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The nurse who was quarantined at a New Jersey hospital despite exhibiting no Ebola symptoms after arriving from West Africa, won't follow the quarantine imposed by Maine officials, her attorney said on Tuesday night. Kaci Hickox insists that she is not under quarantine and has said she is seeking time to decompress at an undisclosed location in the state. 'Going forward she does not intend to abide by the quarantine imposed by Maine officials because she is not a risk to others,' her attorney Steven Hyman said.
Health care professionals treating patients with this illness have learned that transmission arises from contact with bodily fluids of a person who is symptomatic — that is, has a fever, vomiting, diarrhea, and malaise. We have very strong reason to believe that transmission occurs when the viral load in bodily fluids is high, on the order of millions of virions per microliter. This recognition has led to the dictum that an asymptomatic person is not contagious; field experience in West Africa has shown that conclusion to be valid. Therefore, an asymptomatic health care worker returning from treating patients with Ebola, even if he or she were infected, would not be contagious. Furthermore, we now know that fever precedes the contagious stage, allowing workers who are unknowingly infected to identify themselves before they become a threat to their community. This understanding is based on more than clinical observation: the sensitive blood polymerase-chain-reaction (PCR) test for Ebola is often negative on the day when fever or other symptoms begin and only becomes reliably positive 2 to 3 days after symptom onset. This point is supported by the fact that of the nurses caring for Thomas Eric Duncan, the man who died from Ebola virus disease in Texas in October, only those who cared for him at the end of his life, when the number of virions he was shedding was likely to be very high, became infected. Notably, Duncan's family members who were living in the same household for days as he was at the start of his illness did not become infected.
originally posted by: dianajune
a reply to: Ellie Sagan
Her arrogance really bothers me. What makes her so freaking special that the rules JUST DO NOT apply to her? I don't care if she will continue to self-monitor. That's not the point. Some people can be asymptomatic AND be able to infect others.
If she truly believes she poses no danger to the public whatsoever, why does she - as this report indicates - have to go to an undisclosed location? It's not like she's the POTUS.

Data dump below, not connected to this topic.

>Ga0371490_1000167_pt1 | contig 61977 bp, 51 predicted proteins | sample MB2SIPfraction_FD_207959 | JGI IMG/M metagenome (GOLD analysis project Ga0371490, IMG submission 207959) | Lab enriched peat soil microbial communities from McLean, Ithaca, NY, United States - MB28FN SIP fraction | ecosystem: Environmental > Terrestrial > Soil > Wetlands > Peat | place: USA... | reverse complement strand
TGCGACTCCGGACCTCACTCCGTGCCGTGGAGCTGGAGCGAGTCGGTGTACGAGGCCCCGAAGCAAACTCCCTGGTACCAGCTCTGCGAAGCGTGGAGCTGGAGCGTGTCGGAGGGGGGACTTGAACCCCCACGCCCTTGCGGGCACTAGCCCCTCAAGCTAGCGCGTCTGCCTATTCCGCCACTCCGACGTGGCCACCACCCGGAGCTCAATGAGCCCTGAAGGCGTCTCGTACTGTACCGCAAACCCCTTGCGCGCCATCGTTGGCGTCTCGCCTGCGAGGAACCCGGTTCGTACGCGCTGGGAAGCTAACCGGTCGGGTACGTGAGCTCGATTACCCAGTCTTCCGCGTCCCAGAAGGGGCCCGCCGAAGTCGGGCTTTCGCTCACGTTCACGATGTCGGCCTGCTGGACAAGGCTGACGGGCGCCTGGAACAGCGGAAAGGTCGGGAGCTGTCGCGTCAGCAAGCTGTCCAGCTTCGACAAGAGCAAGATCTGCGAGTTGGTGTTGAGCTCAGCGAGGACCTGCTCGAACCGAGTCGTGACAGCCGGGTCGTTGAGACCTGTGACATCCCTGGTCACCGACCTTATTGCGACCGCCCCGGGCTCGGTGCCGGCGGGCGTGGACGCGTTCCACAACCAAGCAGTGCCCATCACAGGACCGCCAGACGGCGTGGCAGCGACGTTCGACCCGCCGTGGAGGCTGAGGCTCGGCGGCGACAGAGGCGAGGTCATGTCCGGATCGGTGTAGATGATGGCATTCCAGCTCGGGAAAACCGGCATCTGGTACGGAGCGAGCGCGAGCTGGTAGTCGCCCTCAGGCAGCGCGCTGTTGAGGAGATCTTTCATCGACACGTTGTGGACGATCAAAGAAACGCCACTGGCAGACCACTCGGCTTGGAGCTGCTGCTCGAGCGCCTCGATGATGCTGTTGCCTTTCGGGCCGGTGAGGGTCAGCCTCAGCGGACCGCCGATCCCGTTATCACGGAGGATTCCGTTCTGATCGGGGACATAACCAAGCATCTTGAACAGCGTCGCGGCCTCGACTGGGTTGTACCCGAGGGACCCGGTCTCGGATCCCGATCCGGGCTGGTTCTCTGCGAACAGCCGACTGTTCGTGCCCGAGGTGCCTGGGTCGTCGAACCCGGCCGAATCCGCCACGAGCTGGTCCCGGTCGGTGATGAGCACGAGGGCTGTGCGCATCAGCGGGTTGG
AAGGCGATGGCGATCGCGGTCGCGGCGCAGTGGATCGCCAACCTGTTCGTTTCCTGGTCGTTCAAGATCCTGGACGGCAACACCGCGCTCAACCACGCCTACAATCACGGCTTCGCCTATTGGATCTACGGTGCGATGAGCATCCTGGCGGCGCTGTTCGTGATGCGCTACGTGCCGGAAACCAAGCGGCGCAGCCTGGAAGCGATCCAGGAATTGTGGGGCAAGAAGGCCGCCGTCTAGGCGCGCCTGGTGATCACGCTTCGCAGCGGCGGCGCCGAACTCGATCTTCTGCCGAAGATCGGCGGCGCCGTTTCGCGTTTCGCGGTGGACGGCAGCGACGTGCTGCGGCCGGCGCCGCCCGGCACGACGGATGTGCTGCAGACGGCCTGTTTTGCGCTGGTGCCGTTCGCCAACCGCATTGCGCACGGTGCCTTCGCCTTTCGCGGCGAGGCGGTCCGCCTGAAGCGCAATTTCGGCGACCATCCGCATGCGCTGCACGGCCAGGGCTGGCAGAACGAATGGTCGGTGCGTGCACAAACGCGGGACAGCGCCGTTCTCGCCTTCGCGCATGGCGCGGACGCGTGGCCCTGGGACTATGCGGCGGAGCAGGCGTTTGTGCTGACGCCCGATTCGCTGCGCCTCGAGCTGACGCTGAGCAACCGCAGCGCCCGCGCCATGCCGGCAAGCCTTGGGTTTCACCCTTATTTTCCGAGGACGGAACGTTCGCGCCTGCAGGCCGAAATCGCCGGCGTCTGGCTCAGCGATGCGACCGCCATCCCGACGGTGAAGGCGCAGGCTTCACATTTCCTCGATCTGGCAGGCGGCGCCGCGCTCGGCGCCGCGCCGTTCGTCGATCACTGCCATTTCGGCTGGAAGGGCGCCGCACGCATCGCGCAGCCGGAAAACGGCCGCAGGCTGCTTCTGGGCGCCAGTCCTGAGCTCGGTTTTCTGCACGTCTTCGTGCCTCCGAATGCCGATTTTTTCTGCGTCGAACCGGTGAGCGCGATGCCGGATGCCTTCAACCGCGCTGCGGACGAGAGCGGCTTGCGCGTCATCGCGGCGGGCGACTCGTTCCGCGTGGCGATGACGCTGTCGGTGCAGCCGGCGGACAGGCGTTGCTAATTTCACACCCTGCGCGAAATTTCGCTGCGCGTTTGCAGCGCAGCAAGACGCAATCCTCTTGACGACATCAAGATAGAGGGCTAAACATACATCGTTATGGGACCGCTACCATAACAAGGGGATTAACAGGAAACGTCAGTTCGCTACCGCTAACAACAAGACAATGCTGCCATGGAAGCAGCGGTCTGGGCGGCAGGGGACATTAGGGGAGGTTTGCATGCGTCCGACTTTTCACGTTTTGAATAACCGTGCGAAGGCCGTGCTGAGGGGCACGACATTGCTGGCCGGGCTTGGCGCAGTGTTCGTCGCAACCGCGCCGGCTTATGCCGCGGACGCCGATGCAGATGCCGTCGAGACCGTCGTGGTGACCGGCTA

I hope some enterprising reporter does some investigating and finds out where she's holing up. The people in that state have the right to know her whereabouts due to the nature of this disease.
Mary Mallon (September 23, 1869 – November 11, 1938), better known as Typhoid Mary, was the first person in the United States identified as an asymptomatic carrier of the pathogen associated with typhoid fever. She was presumed to have infected 53 people, three of whom died, over the course of her career as a cook. She was twice forcibly isolated by public health authorities and died after a total of nearly three decades in isolation.
A New York Times reporter tweeted a photo of Hickox sleeping on a couch at an undisclosed location in Maine. The tweet included a quote from Hickox’s boyfriend, Ted Wilbur, that said she was getting “finally a bit of well-deserved rest after such a long ordeal.”
Hickox’s plans to return home to Fort Kent changed after she was released on Monday and learned media from across the country had descended on the picturesque town near the Canadian border to await her arrival, Raymond Phinney, the associate dean of student life and development at the University of Maine at Fort Kent, said Tuesday morning. Wilbur, Hickox’s boyfriend, is a nursing student at the school.
University officials announced Monday that if Wilbur had been in direct contact with Hickox since she was released from quarantine in New Jersey, he would not be allowed back on campus until he also had cleared health checks. University officials learned Monday night that Wilbur would not return to campus until after the 21-day incubation period. “Our conversation has been that he will be participating in the 21-day quarantine as well, so he will not be on campus,” Phinney, the associate dean, said in his office at the university. He said the school would have a campus meeting at some point but he did not know when. Students at the university campus said Monday that some classmates were panicked by the possibility that Wilbur might return to campus after being in contact with Hickox, and some vowed to boycott classes if Wilbur did return.